P1 Research: De-policing and police morale are troubling trends post-Ferguson and Dallas
A total of 3,346 responses from verified sworn LE professionals revealed data that supports two narratives that had heretofore relied heavily on anecdotal evidence
PoliceOne and LSU’s 2017 “Policing in a Post-Ferguson Society” survey asked 3,346 sworn law enforcement professionals across all ranks and department sizes about the impact of major events like Ferguson and Dallas on their happiness and overall performance as law enforcers.
Our special report, Major Event Impact: How Ferguson and Dallas Changed Police Psychology, features expert analysis of the survey findings, covering critical topics like use of force, community relations and career satisfaction. Click here to learn more about the coverage.
Researchers at Louisiana State University recently partnered with Police1 to conduct a survey entitled Policing in a Post-Ferguson Society. The survey garnered a total of 3,346 responses from verified sworn law enforcement professionals across all ranks and department sizes. Respondents consisted of line officers and supervisors working patrol and other assignments in the profession.
The survey — which was reflective of the prevailing opinions of a sample size of American LEOs represented by Police1 members — was aimed at discovering police officers’ opinions about their jobs following three seminal events. Officers were asked how their morale and job satisfaction, confidence in use of force, and sense of safety changed following the Michael Brown OIS in Ferguson, and the deadly ambush attacks on police in Dallas and Baton Rouge.
Among the wide-ranging results — which you can read more about here and here — I observed two key takeaways that support two widely-held beliefs in law enforcement for which we had heretofore mostly anecdotal evidence.
The first is that following Ferguson, officers across the country began to disengage in proactive police work (a phenomenon dubbed “de-policing”). This concept continues to be widely discussed, and up to now, the only real data to support the theory are spotty changes in police reports of citizen contacts and a decrease in the number of arrests in some select places.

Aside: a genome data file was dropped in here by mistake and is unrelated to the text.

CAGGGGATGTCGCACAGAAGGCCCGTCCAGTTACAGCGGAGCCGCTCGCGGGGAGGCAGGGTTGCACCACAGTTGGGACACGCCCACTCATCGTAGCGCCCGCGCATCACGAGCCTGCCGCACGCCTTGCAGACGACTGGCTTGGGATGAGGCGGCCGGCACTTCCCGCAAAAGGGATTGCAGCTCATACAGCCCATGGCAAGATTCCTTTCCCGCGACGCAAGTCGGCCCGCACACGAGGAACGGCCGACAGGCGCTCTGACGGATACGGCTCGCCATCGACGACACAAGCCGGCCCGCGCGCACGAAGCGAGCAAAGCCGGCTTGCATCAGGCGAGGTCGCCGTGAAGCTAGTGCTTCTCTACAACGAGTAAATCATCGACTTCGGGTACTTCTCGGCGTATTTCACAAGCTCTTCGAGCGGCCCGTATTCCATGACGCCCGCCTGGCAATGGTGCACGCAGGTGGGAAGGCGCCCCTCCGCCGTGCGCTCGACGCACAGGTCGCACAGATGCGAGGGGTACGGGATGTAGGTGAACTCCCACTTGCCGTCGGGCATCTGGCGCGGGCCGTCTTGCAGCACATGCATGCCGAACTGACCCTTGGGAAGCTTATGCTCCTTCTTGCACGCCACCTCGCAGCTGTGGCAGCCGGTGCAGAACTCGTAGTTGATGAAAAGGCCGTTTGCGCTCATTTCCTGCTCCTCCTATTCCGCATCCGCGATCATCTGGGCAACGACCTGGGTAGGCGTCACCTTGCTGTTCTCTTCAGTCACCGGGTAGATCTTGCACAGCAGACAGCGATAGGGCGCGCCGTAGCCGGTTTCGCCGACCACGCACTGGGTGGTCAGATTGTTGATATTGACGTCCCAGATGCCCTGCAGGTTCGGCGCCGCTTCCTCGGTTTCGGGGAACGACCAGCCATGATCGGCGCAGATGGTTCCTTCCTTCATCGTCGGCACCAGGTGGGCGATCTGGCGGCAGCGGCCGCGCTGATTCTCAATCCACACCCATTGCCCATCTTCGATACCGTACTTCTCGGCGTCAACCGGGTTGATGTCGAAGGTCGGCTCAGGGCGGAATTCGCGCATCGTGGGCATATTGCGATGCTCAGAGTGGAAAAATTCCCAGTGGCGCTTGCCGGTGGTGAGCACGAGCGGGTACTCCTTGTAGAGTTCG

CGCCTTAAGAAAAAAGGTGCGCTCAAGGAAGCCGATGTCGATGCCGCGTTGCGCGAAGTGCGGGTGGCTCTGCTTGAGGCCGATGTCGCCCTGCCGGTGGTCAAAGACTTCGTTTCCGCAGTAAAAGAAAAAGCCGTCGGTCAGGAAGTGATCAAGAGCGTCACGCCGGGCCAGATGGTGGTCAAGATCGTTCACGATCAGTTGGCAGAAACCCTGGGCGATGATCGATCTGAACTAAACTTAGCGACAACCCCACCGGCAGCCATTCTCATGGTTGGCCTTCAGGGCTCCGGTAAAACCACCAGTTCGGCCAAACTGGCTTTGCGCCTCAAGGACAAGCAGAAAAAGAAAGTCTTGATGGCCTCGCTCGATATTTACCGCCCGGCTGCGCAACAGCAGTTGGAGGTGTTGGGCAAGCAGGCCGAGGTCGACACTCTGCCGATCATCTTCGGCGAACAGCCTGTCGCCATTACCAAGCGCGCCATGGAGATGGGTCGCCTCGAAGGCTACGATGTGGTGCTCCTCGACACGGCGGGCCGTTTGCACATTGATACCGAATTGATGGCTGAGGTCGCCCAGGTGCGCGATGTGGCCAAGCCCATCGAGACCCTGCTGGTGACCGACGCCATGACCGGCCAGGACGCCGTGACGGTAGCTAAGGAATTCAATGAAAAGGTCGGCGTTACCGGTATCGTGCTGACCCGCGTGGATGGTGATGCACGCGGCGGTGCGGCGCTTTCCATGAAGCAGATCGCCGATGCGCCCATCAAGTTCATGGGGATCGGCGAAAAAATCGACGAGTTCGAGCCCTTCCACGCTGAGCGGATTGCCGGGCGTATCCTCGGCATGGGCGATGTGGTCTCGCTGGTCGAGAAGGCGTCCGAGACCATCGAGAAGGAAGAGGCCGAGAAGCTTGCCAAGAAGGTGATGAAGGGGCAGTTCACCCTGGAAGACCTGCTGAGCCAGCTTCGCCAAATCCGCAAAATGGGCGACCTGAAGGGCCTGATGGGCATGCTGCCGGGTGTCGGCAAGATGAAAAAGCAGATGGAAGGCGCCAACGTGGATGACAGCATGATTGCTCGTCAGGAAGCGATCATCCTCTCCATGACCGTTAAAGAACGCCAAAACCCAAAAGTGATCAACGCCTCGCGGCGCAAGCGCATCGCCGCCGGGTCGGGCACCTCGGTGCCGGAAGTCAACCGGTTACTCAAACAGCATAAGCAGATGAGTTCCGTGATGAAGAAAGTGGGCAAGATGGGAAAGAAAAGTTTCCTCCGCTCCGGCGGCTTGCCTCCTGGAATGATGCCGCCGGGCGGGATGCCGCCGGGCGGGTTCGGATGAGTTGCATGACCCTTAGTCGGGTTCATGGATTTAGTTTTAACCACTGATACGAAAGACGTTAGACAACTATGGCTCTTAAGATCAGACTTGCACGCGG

The second is that many police officers feel that they are under attack. This notion also has been widely perceived to be true, but up to now there has been scant quantitative data to support this assertion.
With the completion of the LSU/PoliceOne survey of Police1 readers, we now have data that shows that our anecdotal observations seem to be accurate.
Asked about their feelings during the post-Ferguson period (August 2014 to June 2016), a full 45 percent of officers said that their motivation at work decreased. Further, nearly half of all respondents (47.29 percent) said that following Ferguson, the amount of stops they made (traffic and pedestrian) decreased. More than half of respondents (51 percent) said that their enjoyment at work decreased during that same time period.
In addition, in the aftermath of the fatal OIS on West Florissant Street, 39.80 percent of officers said that their apprehensiveness about using force increased. This is a surprising result, given the fact that 95 percent reported confidence in determining the appropriate use of force, and 89 percent said they had confidence in UOF training.
Further, when queried about whether or not they are confident in their “ability to determine the appropriate decision in a shoot/don’t shoot situation” 30 percent said they agree, and 65 percent said they strongly agree. That’s a full 95 percent of officers polled who are confident that they will make the right decision when faced with a deadly threat scenario, and yet, a large number also say they have pulled back from proactive police work.
These are eye-opening responses. And frankly, it’s a little concerning.
Based on the raw data from the LSU study, the trend of de-policing is real, and officers and police leaders alike need to figure out how to deal with it.
Following the August 2014 fatal OIS of Michael Brown in Ferguson, 59 percent of officers responding to the LSU/PoliceOne survey said that their feelings of safety on the job decreased. Following the ambush attacks in Dallas and Baton Rouge in July of 2016, 67 percent of officers said they felt less safe on the job.